Nitrates are very soluble and do not bind to soils, therefore, they have a high potential to migrate to groundwater sources. When these ground waters are purposed for potable drinking water sources, the presence of nitrates can pose serious health risks, especially for infants and pregnant women. Likewise, proper treatment of nitrate-containing wastewaters from industrial processes requires treatment prior to discharge to groundwater sources and/or for reuse.
Ion exchange provides effective nitrate removal
Nitrates have no detectable color, taste or smell at the concentrations involved in drinking water supplies, and can occur both naturally and from man-made sources. Because they do not evaporate, nitrates/nitrites are likely to remain in water until consumed by plants or other organisms. Nitrate contamination originates mainly from agricultural operations including farm runoff and fertilizer usage, septic system failure and improper discharge of industrial and food processing waste and wastewater. Since they are very soluble and do not bind to soils, nitrates have a high potential to migrate to ground water. The primary inorganic nitrates which may contaminate drinking water are potassium nitrate and ammonium nitrate both of which are widely used as fertilizers.
Nitrates can occur in water sources at a level that does not generally cause health problems. The concentration level and length of exposure, however, can cause illness and death. In infants, serious illness is due to the conversion of nitrates by bacteria in the stomach to toxic nitrites. This can interfere with the oxygen-carrying capacity of the child's blood and can cause an acute condition in which health deteriorates rapidly over a period of days. Symptoms include shortness of breath and methemoglobinemia, a condition known as "blue baby" syndrome.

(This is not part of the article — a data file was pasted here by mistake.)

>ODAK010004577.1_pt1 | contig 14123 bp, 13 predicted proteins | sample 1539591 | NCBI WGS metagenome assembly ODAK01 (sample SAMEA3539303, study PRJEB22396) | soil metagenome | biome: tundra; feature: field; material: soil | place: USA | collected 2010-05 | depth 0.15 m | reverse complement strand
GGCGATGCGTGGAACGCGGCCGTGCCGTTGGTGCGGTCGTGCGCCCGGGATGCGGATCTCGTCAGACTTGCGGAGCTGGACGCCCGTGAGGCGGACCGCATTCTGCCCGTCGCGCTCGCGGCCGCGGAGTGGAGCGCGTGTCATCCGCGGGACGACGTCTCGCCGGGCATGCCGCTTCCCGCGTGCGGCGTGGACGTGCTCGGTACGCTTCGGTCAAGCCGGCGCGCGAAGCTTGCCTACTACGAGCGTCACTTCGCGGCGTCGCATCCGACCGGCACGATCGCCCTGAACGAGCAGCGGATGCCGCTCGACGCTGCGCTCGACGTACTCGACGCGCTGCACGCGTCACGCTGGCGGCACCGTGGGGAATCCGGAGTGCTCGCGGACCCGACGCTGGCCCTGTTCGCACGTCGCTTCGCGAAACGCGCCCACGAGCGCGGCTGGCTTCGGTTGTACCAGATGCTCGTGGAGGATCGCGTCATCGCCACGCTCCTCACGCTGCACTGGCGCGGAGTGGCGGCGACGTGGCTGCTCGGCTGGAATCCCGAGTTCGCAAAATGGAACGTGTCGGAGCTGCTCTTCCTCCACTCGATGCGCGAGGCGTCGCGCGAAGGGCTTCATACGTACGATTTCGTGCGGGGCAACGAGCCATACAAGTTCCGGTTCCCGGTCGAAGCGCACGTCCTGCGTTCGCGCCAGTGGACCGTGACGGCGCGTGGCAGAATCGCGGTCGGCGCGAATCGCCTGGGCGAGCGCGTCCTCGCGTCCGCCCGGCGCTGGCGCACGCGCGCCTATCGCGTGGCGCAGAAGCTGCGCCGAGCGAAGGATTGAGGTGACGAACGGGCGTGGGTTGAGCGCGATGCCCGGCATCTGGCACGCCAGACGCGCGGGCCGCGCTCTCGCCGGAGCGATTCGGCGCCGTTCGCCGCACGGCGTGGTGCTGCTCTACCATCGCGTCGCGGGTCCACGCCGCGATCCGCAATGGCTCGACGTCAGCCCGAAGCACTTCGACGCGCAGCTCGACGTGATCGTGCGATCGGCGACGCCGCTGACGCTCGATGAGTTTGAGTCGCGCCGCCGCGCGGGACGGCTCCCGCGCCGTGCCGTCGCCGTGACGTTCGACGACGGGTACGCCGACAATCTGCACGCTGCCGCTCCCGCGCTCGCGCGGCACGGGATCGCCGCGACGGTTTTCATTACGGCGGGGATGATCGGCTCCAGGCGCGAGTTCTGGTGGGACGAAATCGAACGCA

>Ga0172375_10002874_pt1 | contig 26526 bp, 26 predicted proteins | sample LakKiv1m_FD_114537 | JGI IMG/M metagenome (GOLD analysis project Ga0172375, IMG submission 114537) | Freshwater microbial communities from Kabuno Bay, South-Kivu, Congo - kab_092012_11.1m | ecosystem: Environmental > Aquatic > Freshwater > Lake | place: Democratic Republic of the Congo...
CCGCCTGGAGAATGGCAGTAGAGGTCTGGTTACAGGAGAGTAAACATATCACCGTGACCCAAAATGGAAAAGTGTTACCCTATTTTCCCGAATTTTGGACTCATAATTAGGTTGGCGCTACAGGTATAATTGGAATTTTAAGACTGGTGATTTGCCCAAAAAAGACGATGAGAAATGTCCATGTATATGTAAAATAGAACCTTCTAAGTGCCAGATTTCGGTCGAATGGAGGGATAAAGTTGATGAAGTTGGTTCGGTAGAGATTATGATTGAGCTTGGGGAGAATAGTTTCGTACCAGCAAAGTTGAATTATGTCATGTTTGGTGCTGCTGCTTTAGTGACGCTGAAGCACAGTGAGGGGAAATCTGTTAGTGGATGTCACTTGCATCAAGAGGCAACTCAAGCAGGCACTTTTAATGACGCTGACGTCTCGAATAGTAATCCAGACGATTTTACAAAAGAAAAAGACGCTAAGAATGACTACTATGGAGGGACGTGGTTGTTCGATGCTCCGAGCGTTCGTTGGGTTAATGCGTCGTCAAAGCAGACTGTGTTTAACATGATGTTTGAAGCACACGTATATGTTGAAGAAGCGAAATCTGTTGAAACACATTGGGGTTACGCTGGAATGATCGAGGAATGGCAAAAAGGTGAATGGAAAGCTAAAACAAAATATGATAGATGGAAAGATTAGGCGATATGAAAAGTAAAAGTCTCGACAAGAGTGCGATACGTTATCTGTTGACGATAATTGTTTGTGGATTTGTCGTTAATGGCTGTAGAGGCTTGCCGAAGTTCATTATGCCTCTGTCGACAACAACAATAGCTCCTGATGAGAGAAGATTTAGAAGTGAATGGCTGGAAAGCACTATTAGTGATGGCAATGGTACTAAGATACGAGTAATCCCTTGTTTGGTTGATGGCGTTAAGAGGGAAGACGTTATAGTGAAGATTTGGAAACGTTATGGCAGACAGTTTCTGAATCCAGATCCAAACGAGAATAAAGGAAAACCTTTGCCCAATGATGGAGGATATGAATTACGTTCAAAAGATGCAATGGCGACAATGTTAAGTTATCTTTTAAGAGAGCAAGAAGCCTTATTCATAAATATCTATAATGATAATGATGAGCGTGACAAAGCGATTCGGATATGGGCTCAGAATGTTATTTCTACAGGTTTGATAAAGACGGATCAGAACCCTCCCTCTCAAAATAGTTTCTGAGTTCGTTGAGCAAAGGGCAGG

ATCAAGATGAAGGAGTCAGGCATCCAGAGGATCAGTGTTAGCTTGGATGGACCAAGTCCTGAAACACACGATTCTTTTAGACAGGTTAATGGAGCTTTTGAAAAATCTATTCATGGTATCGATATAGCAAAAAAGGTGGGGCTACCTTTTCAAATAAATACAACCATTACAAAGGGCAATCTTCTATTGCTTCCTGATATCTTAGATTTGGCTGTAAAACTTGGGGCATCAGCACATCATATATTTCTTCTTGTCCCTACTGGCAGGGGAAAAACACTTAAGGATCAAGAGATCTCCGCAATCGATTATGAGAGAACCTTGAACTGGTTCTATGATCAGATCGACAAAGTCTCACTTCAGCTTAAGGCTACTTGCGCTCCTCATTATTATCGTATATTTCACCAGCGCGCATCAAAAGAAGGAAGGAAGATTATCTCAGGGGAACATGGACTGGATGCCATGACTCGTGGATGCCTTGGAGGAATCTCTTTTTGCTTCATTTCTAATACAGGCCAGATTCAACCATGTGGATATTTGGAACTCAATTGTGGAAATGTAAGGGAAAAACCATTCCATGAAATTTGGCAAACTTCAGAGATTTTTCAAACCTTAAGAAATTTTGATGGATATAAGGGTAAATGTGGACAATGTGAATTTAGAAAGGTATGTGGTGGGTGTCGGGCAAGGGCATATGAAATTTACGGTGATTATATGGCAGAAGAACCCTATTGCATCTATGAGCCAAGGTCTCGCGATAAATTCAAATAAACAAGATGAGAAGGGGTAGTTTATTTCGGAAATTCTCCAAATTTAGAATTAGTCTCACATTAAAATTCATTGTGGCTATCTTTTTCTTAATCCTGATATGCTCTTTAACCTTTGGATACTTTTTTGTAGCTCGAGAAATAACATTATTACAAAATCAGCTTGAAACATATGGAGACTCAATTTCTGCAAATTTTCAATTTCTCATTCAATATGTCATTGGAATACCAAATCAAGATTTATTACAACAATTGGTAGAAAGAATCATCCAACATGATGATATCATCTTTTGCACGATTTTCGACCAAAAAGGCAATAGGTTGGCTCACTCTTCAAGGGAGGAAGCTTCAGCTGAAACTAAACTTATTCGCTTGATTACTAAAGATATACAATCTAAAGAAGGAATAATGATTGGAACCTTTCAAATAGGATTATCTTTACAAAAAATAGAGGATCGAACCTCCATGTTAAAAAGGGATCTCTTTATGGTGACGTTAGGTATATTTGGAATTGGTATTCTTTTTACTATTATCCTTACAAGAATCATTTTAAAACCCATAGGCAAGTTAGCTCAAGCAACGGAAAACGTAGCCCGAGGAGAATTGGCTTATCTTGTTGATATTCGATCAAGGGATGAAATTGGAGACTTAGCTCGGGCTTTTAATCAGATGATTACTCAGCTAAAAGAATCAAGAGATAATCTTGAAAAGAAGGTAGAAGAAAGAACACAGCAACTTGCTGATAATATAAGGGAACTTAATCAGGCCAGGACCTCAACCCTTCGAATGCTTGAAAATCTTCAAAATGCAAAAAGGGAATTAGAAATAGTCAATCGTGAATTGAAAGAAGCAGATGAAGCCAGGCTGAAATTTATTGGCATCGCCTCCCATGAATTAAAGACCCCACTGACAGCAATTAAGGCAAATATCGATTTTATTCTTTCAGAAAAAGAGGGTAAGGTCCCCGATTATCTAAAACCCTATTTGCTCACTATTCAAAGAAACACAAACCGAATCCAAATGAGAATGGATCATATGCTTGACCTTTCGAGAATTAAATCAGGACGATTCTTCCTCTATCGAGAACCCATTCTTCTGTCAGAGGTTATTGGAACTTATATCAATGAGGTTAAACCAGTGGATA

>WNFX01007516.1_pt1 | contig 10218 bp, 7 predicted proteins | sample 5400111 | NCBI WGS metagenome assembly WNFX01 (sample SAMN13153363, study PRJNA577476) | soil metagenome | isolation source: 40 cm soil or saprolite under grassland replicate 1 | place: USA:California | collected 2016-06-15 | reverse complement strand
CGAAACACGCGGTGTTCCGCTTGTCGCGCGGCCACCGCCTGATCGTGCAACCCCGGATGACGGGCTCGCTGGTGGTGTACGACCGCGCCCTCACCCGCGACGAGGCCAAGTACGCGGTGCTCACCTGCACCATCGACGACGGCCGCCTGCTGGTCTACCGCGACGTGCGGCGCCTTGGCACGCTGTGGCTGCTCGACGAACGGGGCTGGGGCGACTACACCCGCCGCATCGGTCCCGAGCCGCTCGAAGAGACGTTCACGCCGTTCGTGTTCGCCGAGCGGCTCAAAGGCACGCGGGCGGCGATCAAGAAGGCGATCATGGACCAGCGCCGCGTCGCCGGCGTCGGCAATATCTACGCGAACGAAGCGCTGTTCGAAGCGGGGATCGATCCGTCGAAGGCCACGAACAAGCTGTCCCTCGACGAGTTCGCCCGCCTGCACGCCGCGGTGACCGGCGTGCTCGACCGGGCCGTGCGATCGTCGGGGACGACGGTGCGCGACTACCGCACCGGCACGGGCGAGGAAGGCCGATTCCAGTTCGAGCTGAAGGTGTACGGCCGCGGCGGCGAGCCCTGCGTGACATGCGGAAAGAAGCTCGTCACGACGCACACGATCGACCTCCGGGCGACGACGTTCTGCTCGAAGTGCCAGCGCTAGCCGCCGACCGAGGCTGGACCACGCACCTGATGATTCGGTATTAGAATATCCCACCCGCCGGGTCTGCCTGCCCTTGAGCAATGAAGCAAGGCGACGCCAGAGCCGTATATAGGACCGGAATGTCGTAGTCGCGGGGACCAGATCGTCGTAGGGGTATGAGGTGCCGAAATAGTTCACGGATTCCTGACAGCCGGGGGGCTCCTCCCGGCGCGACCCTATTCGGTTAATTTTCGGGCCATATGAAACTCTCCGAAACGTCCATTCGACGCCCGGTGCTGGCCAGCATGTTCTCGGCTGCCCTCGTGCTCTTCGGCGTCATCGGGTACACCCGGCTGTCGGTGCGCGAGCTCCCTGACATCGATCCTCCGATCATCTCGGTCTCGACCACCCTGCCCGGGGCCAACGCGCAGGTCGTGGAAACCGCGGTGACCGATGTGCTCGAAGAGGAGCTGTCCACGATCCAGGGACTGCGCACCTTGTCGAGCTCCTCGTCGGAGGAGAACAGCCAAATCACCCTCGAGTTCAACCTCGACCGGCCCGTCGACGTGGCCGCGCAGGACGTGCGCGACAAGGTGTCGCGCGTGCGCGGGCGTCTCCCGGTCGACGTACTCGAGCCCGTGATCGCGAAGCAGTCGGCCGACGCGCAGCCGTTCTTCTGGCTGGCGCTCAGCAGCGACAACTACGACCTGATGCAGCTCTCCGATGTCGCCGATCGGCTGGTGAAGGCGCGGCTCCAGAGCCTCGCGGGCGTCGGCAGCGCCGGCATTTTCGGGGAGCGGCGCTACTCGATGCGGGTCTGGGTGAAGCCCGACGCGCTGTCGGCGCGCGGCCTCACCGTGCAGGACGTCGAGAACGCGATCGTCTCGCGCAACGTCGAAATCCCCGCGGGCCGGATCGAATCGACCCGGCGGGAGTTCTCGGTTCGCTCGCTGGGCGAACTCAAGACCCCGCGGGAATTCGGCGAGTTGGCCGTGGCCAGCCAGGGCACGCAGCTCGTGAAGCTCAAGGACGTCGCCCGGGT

The US Environmental Protection Agency (EPA) has set a Maximum Contaminant Level Goal (MGL) for nitrates at 10 parts per million (ppm), and for nitrites at 1 ppm, because EPA believes this level of protection would not cause any of the potential health problems described above.
The EPA approved treatment methods for removing nitrates/nitrites in waters destined for drinking purposes includes Ion Exchange and Reverse Osmosis.
Ion exchange is the most frequently used treatment technology for nitrate removal. This technology removes nitrate ions from the aqueous phase by replacing them with the anion present in the ion exchange resin. As contaminated water is passed through the resin, contaminant ions are exchanged for other ions, most often chlorides in the resin. The advantages of ion exchange are simple operation; the process is independent of temperature, can be automated, and is essentially unaffected by varying nitrate concentrations.
Reverse Osmosis provides effective nitrate removal
Nitrate removal by reverse osmosis uses a semi-permeable membrane to selectively remove various inorganics within the water. Pressure is applied to the water to force it through the membrane. As the water passes through the membrane and effectively leaves the impurities behind. Membranes do not exhibit high selectivity for any given contaminant, and therefore, the RO process results in the removal of many contaminants, including nitrates. Estimates predict that from 85 to 95 percent of the nitrate can be removed with reverse osmosis. Actual removal rates may vary, depending on the initial quality of the water, the system pressure, and water temperature.
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